Ner. Your father was ever virtuous; and holy men, at their death, have good inspiratious; therefore the lottery that he hath devised in these three chests, of gold, silver, and lead, (whereof who chooses his meaning, chooses you,) will, no doubt, never be chosen by any rightly, but one who you shall rightly love. But what warmth is there in your affection towards any of these princely suitors that are already come?

straight a capering: he will fence with his own shadow if I should marry him, I should marry twenty husbands: If he would despise me, I would forgive him; for if he love me to madness, I shall never requite him.

Ner. What say you then to Faulconbridge, the young baron of England?

Por. You know, I say nothing to him; for he understands not me, nor I him he hath neither Latin, French, nor Italian; and you will come into the court and swear, that I have a poor penny-worth in the English. He is a proper man's picture; But, alas ! who can with a dumb show? How oddly he is suited ! I think, he bought his doublet in Italy, his round hose in France, his bonnet in Germany, and his behaviour every where.

converse

Ner. What think you of the Scottish lord, his neighbour?

Por. That he hath a neighbourly charity in him; for he borrowed a box of the ear of the Englishman, and swore he would pay him again, when he was able; I think the Frenchman became his surety, and sealed under for an

other.

Ner. How like you the young German, the duke of Saxony's nephew?

Por. Very vilely in the morning, when he is sober; and most vilely in the afternoon, when be is drunk: when he is best, he is little worse than a man; and when he is worst, he is little better than a beast; an the worst fall that ever fell, I hope I shall make shift to go without him.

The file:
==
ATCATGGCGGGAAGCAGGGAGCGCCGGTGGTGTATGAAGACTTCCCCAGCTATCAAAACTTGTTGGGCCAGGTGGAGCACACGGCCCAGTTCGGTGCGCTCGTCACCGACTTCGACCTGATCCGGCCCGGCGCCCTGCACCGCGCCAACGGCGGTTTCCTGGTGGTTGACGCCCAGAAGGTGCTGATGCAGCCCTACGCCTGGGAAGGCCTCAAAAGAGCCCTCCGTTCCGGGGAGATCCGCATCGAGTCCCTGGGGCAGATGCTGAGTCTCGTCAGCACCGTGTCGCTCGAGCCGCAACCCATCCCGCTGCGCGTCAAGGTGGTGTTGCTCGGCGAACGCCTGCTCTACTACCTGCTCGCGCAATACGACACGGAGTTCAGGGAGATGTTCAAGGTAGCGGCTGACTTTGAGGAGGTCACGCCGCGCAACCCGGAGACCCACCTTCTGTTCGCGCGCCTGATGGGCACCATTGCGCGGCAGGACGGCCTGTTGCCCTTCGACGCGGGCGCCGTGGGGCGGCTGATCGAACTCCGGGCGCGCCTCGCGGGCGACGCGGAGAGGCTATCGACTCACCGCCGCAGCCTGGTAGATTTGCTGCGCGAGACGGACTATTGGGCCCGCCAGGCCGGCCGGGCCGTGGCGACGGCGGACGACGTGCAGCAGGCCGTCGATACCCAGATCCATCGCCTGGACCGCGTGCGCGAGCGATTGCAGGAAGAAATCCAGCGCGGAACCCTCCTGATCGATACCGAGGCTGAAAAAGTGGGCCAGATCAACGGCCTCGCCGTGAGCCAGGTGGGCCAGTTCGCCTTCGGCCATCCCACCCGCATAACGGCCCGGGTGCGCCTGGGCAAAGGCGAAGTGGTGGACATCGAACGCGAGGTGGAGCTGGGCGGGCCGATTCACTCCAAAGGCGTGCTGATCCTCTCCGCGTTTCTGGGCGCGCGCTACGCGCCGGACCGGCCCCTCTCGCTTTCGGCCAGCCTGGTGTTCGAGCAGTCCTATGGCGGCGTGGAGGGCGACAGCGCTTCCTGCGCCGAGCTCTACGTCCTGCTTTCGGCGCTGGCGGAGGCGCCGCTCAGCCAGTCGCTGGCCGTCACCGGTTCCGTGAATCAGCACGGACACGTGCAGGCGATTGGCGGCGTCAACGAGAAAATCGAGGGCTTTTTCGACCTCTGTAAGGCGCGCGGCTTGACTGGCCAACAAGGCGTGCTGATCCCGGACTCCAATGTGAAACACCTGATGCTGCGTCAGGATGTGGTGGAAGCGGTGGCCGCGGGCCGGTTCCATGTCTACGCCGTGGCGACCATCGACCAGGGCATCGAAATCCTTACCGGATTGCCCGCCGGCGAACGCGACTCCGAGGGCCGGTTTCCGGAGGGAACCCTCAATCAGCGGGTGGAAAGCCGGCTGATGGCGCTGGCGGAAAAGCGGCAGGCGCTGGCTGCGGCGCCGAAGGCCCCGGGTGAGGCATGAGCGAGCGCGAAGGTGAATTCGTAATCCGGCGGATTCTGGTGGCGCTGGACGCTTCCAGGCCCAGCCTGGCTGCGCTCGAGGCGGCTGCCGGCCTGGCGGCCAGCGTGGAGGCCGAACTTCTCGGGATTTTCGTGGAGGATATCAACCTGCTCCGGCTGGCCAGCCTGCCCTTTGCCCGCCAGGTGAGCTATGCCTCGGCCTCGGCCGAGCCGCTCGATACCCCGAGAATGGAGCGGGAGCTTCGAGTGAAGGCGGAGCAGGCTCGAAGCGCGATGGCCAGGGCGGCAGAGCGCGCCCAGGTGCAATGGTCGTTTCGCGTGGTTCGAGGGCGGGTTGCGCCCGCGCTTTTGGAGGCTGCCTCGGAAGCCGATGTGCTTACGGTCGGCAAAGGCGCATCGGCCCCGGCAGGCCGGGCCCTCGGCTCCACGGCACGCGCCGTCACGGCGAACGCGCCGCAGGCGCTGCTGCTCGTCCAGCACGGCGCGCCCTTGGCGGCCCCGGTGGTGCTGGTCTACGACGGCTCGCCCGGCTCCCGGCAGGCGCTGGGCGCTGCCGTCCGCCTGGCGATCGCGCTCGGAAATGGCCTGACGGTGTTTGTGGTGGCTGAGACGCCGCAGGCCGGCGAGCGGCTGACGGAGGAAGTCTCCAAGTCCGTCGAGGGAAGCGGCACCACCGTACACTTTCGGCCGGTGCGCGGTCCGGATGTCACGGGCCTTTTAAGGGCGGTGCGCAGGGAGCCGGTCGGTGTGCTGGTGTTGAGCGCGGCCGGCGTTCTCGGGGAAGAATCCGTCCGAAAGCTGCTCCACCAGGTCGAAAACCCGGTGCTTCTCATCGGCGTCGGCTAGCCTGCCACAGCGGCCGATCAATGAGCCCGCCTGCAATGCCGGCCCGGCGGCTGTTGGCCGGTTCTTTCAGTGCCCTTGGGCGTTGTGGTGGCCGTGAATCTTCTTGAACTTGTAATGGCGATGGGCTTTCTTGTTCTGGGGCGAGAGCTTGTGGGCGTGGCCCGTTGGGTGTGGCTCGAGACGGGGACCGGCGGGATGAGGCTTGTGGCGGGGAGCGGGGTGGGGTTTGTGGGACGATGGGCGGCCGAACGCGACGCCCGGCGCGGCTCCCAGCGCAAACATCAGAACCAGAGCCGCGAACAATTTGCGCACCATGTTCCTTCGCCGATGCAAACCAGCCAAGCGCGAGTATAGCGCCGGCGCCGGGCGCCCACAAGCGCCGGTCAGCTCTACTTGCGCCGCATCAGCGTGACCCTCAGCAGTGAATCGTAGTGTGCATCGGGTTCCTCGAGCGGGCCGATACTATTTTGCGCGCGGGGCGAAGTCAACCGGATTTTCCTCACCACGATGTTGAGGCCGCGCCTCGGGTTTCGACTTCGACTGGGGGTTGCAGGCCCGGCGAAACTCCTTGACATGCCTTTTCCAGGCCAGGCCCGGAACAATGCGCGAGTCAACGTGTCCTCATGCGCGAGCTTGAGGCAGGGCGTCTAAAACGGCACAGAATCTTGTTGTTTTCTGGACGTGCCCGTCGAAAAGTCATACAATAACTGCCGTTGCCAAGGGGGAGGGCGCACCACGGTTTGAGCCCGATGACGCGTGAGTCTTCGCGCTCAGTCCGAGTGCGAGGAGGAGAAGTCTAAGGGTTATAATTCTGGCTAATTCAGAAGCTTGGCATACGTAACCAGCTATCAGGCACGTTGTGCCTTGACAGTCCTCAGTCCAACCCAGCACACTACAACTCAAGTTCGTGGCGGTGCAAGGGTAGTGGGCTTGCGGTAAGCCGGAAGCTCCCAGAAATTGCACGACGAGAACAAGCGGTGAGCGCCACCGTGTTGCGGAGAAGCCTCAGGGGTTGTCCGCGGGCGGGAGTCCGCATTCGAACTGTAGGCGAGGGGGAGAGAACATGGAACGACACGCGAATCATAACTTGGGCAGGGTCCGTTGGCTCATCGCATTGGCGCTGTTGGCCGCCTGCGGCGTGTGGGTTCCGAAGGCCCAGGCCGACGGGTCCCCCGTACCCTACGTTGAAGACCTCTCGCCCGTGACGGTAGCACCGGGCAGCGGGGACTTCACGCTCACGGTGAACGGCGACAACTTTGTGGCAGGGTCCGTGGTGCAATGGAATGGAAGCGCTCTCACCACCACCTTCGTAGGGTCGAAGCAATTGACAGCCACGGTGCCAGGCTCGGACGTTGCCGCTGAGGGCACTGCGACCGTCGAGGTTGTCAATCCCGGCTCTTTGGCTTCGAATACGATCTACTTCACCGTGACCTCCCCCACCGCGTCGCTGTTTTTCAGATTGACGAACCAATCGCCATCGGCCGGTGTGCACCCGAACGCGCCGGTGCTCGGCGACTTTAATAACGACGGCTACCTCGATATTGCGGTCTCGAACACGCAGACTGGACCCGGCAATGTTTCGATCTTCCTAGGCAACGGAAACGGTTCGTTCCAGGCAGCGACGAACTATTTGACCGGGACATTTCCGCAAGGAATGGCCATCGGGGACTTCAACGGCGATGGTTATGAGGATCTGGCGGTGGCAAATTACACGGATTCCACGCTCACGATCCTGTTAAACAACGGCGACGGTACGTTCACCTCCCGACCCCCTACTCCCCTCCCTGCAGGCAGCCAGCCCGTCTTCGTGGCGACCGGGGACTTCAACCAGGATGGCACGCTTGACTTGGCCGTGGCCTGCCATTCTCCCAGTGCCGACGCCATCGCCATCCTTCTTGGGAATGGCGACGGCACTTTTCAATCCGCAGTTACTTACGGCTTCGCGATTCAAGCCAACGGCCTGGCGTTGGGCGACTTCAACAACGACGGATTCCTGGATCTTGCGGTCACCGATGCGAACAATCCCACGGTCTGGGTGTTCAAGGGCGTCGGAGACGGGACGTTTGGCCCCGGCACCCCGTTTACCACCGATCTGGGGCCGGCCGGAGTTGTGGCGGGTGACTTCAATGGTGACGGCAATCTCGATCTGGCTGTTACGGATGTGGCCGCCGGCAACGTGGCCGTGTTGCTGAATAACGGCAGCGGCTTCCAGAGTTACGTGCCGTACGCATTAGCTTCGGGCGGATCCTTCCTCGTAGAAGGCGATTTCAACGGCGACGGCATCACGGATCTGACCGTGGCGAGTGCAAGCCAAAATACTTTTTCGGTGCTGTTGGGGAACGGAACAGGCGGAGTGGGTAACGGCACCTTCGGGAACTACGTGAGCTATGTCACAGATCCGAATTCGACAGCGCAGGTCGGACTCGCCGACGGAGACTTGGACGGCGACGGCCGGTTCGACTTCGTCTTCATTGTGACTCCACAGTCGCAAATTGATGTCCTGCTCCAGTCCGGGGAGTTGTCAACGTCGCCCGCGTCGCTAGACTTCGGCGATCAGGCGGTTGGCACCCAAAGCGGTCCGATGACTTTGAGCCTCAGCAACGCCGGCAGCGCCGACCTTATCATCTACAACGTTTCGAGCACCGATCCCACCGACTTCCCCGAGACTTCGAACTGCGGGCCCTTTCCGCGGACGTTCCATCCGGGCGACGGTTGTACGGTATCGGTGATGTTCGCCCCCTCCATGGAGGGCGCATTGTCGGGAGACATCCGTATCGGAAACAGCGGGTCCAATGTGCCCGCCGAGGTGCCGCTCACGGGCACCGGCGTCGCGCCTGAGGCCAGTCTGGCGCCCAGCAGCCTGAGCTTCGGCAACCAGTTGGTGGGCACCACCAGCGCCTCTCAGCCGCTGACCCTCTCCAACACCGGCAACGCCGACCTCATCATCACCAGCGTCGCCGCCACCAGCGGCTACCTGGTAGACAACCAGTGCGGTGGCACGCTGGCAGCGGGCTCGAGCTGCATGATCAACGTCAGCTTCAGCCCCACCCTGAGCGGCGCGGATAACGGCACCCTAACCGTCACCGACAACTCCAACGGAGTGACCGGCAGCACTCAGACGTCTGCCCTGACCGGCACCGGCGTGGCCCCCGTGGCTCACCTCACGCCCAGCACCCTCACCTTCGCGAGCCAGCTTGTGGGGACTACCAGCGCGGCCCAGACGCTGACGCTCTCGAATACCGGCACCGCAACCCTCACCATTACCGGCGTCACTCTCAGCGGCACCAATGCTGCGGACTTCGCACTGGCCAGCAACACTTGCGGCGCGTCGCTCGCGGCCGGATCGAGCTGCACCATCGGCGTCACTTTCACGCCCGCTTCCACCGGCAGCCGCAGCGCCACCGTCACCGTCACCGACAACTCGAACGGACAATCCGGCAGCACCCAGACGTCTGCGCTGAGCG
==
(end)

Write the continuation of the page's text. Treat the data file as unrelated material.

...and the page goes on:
Ner. If he should offer to choose, and choose the right casket, you should refuse to perform your father's will, if you should refuse to accept him.

Por. Therefore, for fear of the worst, I pray thee set a deep glass of Rhenish wine on the contrary casket: for, if the devil be within, and that temptation without, I know he will choose it. I will do any thing, Nerissa, ere I will be married to a sponge.

Ner. You need not fear, lady, the having any of these lords; they have acquainted me with their determination: which is, indeed, to return to their home, and to trouble you with no more suit; unless you may be won by some other sort thau your father's imposition, depending on the caskets.

Por. If I live to be as old as Sibylla I will die as chaste as Diana, unless I be obtained by the manner of my father's will: I am glad this Por. I pray thee overname them; and as parcel of wooers are so reasonable; for there is thou namest them, I will describe them: and, not one among them but I dote on his very according to my description, level at my affec-absence, and I pray God grant them a fair de

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parture.

Ner. Do you not remember, lady, in your father's time, a Venetian, a scholar, and a sol

• Count.

1. e. It the worst happen that ever, &e

Even there where merchants most do congrecompany of the margate, Por. Yes, yes, it was Bassanio; as 1 think so was he called.

dier, that came hither in quis of Montferrat ?

Ner. True, madam; he, of all the men that ever my foolish eyes looked upon, was the best deserving a fair lady,

Por. I remember him well; and I remember him worthy of thy praise.-How now! what news?

Enter a SERVANT.

Serv. The four strangers, seek for you, madam, to take their leave: and there is a forerunner come from a fifth, the prince of Mo. rocco; who brings word the prince, his master, will be here to-night.

On me, my bargains, and my well-won thrift,
Which he calls interest: Cursed be my tribe,
If I forgive him!

Bass. Shylock, do you hear?

Shy. I am debating of my present store;
And, by the near guess of my memory,
I cannot instantly raise up the gross
Of full three thousand ducats: What of that?
Tubal, a wealthy Hebrew of my tribe,
Will furnish me; But soft; how many months
Do you desire ?-Rest you fair, good signior;
[TO ANTONIO,